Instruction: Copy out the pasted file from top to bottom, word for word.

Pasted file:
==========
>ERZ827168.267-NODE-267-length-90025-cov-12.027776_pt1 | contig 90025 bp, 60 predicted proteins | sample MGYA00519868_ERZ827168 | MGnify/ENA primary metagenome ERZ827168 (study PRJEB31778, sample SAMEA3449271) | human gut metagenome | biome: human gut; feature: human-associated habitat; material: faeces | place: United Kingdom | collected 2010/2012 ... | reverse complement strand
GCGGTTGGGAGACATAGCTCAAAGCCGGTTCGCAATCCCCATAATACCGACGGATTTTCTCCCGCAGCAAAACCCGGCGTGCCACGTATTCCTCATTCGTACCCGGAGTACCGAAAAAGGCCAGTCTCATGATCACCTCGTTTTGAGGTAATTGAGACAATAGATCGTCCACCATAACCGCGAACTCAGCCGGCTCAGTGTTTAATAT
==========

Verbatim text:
>ERZ827168.267-NODE-267-length-90025-cov-12.027776_pt1 | contig 90025 bp, 60 predicted proteins | sample MGYA00519868_ERZ827168 | MGnify/ENA primary metagenome ERZ827168 (study PRJEB31778, sample SAMEA3449271) | human gut metagenome | biome: human gut; feature: human-associated habitat; material: faeces | place: United Kingdom | collected 2010/2012 ... | reverse complement strand
GCGGTTGGGAGACATAGCTCAAAGCCGGTTCGCAATCCCCATAATACCGACGGATTTTCTCCCGCAGCAAAACCCGGCGTGCCACGTATTCCTCATTCGTACCCGGAGTACCGAAAAAGGCCAGTCTCATGATCACCTCGTTTTGAGGTAATTGAGACAATAGATCGTCCACCATAACCGCGAACTCAGCCGGCTCAGTGTTTAATAT